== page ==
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Tag Archives: The Return of The Public

THE RETURN OF THE PUBLIC – DAN HIND BOOK LAUNCH

NEW BOOK AND LAUNCH EVENT: THE RETURN OF THE PUBLIC

By Dan Hind

Published October 11th, 2010

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“A book marked by a sombre and scathing rhetoric that recalls the Frankfurt School critique of thinkers such as Adorno and Marcuse… Pointed, eloquent and forceful.”  Boyd Tonkin, INDEPENDENT

“If there is a future to look forward to, it will come from the invigorated public domain pictured by Dan Hind … This is a handbook for a very modern liberation struggle. Buy it and help set yourself free.“ — Andrew Simms, Policy Director, New Economics Foundation and author of Tescopoly

“A brilliant, provocative and sweeping assessment of our current predicament … this is a book that deserves widespread attention and debate.” — Robert W. McChesney, Gutgsell Endowed Professor in the Department of Communication, University of Illinois, Urbana-Champaign and author of Communication Revolution

“Dan Hind provides us with the strategies we will need to reinvigorate the public debate and, in so doing, re-empower the people. Go to Mapquest and ask for directions to the next and better society; the response will be Dan Hind’s The Return of the Public.” — John Nichols, political correspondent of the Nation and author of The Genius of Impeachment

“As the official culture of politics limps from scandal to corruption, Hind turns to the only thing that can save democracy: the people. Dan Hind has produced one of those rare books that transcend the world of “discourse” and become essential levers of historical change.“ — David Miller, co-author of A Century of Spin and professor of sociology at the University of Strathclyde

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AUTHOR EVENTS

Monday 25 October, 7pm at Kings Place, London:

The Return of the Public: Journalism and Democracy in the 21st Century:

Dan Hind in conversation with Professor Natalie Fenton, chaired by Tony Curzon Price, editor-in-Chief of openDemocracy

For decades, the public has been told to leave democracy to the experts. But is it not apparent that our politicians have ever-decreasing legitimacy? Even as they amass ever more riches our financiers are now morally and intellectually bankrupt. In their different ways politicians and those who control the private economy system claim to be acting in the public interest.

Yet we, the public, have little say in decision-making and almost no power to change the terms of a series of increasingly absurd debates about economic and foreign policy. How have we been excluded from so many discussions about the public interest?

Dan Hind is in conversation with Professor Natalie Fenton about public commissioning: a controversial way forwards for a new participatory politics and a regenerated public sphere, one based on the wholesale reform of the media.

For more information and to book: http://www.kingsplace.co.uk/spoken-word/words-on-monday/the-return-of-the-public-journalism-and-democracy-dan-hind-in-conversati

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Eloquent exploration of the public’s exclusion from political participation

Our politicians have ever-decreasing legitimacy. Even as they amass ever more riches our financiers are now morally and intellectually bankrupt. In their different ways politicians and those who control the private economy system claim to be acting in the public interest. Yet we, the public, have little say in decision-making and almost no power to change the terms of a series of increasingly absurd debates about economic and foreign policy. How have we been excluded from so many discussions about the public interest?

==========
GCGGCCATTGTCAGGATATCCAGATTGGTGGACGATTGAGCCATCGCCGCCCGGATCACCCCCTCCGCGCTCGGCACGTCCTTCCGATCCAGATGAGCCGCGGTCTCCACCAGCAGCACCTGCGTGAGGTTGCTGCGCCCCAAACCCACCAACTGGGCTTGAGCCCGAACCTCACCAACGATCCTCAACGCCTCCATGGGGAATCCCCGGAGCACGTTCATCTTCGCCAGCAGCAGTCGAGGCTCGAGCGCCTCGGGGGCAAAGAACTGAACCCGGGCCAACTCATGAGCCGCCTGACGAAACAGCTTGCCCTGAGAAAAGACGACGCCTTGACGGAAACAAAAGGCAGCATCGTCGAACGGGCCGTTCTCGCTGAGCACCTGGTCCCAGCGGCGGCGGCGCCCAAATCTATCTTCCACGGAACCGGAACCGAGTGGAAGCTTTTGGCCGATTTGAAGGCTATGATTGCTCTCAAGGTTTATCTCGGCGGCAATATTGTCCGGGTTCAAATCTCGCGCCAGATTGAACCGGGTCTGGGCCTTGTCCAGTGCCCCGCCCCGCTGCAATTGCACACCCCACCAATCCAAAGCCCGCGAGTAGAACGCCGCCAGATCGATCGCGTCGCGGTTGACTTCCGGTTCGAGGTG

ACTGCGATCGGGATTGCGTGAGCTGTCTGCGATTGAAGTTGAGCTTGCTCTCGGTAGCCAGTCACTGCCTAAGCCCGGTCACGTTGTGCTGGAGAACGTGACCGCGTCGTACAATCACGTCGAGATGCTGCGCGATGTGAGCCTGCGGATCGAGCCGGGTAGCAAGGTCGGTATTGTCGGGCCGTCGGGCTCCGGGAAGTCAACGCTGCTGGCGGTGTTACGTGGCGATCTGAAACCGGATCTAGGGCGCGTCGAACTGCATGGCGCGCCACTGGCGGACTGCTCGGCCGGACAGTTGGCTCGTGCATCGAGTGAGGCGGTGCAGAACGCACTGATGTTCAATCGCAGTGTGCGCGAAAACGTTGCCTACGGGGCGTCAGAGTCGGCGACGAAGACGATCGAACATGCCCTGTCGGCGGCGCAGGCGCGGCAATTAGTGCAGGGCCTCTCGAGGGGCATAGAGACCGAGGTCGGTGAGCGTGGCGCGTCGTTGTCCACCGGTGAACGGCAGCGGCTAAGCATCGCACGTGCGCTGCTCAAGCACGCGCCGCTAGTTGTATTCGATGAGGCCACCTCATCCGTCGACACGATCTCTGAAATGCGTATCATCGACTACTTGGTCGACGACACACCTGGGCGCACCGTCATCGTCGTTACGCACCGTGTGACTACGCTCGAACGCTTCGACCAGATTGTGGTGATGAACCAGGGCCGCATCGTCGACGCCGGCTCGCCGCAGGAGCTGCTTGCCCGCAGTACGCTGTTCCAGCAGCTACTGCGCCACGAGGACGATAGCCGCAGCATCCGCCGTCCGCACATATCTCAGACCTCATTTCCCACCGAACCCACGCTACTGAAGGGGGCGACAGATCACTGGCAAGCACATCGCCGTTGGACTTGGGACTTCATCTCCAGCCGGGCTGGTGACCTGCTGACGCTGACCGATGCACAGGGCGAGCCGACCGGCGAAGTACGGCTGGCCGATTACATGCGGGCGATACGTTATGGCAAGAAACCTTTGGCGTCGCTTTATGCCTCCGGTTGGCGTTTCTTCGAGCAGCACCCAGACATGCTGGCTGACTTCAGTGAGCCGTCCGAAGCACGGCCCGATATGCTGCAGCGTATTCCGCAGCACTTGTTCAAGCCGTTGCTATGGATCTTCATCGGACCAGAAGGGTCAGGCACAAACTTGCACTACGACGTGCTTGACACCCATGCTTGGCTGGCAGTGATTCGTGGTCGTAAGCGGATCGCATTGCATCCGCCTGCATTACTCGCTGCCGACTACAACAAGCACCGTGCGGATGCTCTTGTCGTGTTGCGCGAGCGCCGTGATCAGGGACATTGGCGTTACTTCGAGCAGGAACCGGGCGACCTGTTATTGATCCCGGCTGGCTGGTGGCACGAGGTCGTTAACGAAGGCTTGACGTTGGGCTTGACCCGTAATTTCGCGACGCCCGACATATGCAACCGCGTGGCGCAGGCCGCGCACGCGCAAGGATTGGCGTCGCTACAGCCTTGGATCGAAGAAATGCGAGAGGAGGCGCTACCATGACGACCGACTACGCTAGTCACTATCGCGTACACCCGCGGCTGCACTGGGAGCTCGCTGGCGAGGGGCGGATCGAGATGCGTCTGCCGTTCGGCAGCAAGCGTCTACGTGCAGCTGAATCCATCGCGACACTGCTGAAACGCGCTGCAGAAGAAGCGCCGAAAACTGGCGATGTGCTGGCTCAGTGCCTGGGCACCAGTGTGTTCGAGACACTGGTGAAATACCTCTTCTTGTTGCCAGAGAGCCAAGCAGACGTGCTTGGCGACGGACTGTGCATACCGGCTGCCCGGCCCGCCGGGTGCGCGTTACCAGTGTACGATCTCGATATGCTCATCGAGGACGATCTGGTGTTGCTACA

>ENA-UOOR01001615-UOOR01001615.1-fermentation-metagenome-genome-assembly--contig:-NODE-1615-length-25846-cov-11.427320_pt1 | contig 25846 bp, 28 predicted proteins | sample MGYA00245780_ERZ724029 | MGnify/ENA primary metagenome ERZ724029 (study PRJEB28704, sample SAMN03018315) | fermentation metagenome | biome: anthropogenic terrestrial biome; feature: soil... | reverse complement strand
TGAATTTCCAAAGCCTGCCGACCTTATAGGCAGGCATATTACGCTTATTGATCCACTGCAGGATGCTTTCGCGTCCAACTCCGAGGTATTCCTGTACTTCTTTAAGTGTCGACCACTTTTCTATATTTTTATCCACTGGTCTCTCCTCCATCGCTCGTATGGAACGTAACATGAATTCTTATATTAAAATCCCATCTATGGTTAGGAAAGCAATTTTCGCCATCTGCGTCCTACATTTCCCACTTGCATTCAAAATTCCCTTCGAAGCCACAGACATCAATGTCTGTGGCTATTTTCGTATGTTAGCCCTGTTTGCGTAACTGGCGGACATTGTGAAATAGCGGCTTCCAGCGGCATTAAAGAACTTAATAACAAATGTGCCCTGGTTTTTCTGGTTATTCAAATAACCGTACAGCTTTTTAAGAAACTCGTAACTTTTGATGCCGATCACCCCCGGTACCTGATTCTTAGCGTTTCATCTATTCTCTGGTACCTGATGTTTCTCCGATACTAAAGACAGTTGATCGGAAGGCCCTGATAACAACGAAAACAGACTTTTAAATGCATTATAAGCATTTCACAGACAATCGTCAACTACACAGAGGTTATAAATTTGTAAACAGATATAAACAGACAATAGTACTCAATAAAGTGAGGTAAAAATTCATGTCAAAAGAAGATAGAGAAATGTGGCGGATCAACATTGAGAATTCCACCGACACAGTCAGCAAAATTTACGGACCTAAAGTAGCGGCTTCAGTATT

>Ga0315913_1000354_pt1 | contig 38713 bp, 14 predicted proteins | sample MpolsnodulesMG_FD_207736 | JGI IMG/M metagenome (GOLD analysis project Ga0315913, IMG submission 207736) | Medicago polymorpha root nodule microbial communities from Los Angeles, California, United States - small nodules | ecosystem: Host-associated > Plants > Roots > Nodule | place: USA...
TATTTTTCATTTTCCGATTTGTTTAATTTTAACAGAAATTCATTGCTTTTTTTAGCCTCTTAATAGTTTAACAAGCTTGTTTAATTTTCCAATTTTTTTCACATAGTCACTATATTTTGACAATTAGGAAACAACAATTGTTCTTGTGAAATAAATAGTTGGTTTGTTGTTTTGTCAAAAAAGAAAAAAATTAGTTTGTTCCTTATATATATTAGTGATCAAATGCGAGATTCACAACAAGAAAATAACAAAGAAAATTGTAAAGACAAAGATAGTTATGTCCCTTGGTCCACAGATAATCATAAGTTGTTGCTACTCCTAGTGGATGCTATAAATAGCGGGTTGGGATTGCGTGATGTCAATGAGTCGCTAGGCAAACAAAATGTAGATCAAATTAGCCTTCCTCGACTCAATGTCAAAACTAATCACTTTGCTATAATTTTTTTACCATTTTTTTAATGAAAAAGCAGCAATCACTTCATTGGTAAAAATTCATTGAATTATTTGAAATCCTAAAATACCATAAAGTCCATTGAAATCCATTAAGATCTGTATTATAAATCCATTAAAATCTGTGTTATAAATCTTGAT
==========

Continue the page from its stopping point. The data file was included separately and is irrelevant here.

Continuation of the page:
Dan Hind traces how, historically, political and intellectual elites constructed deeply ambiguous ideas of the public, designed to serve their own ends and preserve the status quo. After the Second World War, as women, ethnic minorities, the young, and the working majority became more assertive and self-confident, the propertied and their allies in the state made fresh attempts to deny most of us a public identity. The financial crisis, and the ability of those who caused it to preside over policy-making in its aftermath, have made it impossible to ignore what has long been obvious: the institutions on which most of us rely for our knowledge of the wider world have become radically and demonstrably unaccountable and unsafe.

For decades, the public has been told to leave democracy to the experts. Now, Hind outlines a way forwards for a new participatory politics, one based on the wholesale reform of the media. After the failure of the private, now is the time for the return of the public. 

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DAN HIND was a publisher for ten years. In 2009 he left the industry to develop a program of media reform centred around public commissioning. His journalism has appeared in the Guardian, New Scientist, Lobster and the Times Literary Supplement. His first book, The Threat to Reason, was published by Verso in 2007.

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ISBN: 978 1 84467 594 4 / £14.99 / $24.95

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For more information and to buy the book visit: http://www.versobooks.com/books/478-the-return-of-the-public

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Visit Verso’s new website for information on our upcoming events, new reviews and publications and special offers: http://www.versobooks.com

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